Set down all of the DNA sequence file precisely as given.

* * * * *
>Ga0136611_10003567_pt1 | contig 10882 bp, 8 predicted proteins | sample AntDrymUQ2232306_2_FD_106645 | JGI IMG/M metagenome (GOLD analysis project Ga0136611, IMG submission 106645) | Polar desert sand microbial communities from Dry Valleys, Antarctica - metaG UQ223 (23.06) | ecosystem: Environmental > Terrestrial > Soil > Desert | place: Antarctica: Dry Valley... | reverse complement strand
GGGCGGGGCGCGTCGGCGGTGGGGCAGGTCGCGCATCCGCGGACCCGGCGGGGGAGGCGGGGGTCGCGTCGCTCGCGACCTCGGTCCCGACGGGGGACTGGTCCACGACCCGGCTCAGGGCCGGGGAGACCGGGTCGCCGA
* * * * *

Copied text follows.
>Ga0136611_10003567_pt1 | contig 10882 bp, 8 predicted proteins | sample AntDrymUQ2232306_2_FD_106645 | JGI IMG/M metagenome (GOLD analysis project Ga0136611, IMG submission 106645) | Polar desert sand microbial communities from Dry Valleys, Antarctica - metaG UQ223 (23.06) | ecosystem: Environmental > Terrestrial > Soil > Desert | place: Antarctica: Dry Valley... | reverse complement strand
GGGCGGGGCGCGTCGGCGGTGGGGCAGGTCGCGCATCCGCGGACCCGGCGGGGGAGGCGGGGGTCGCGTCGCTCGCGACCTCGGTCCCGACGGGGGACTGGTCCACGACCCGGCTCAGGGCCGGGGAGACCGGGTCGCCGA